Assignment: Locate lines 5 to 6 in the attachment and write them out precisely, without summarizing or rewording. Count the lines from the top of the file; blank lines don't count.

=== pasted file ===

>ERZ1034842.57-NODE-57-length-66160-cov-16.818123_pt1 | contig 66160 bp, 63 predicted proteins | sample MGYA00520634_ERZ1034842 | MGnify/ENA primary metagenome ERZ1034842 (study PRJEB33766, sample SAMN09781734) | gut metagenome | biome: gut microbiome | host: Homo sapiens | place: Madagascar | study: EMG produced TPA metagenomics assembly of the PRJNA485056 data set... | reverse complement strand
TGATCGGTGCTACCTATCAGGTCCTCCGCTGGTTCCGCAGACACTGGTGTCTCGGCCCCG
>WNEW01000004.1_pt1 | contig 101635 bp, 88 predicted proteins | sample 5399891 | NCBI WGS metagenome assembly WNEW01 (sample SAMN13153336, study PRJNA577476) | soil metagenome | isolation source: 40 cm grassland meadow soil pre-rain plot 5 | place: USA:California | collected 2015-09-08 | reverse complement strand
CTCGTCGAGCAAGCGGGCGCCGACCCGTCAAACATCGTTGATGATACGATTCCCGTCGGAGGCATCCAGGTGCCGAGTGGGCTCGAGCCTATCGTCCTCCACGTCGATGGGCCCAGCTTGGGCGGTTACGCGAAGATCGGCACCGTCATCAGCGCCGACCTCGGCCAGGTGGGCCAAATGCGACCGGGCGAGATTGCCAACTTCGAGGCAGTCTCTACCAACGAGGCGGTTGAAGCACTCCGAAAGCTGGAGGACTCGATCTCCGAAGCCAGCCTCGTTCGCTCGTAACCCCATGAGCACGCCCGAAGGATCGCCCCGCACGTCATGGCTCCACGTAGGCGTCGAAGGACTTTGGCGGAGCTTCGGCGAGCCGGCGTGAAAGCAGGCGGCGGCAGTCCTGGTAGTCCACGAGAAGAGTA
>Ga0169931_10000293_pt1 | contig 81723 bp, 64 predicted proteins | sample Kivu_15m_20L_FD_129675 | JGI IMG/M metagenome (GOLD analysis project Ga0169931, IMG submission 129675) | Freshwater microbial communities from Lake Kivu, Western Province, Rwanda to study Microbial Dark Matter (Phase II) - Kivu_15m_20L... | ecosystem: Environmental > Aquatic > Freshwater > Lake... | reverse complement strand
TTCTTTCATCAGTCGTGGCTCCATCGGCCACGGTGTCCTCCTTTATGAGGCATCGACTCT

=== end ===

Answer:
>Ga0169931_10000293_pt1 | contig 81723 bp, 64 predicted proteins | sample Kivu_15m_20L_FD_129675 | JGI IMG/M metagenome (GOLD analysis project Ga0169931, IMG submission 129675) | Freshwater microbial communities from Lake Kivu, Western Province, Rwanda to study Microbial Dark Matter (Phase II) - Kivu_15m_20L... | ecosystem: Environmental > Aquatic > Freshwater > Lake... | reverse complement strand
TTCTTTCATCAGTCGTGGCTCCATCGGCCACGGTGTCCTCCTTTATGAGGCATCGACTCT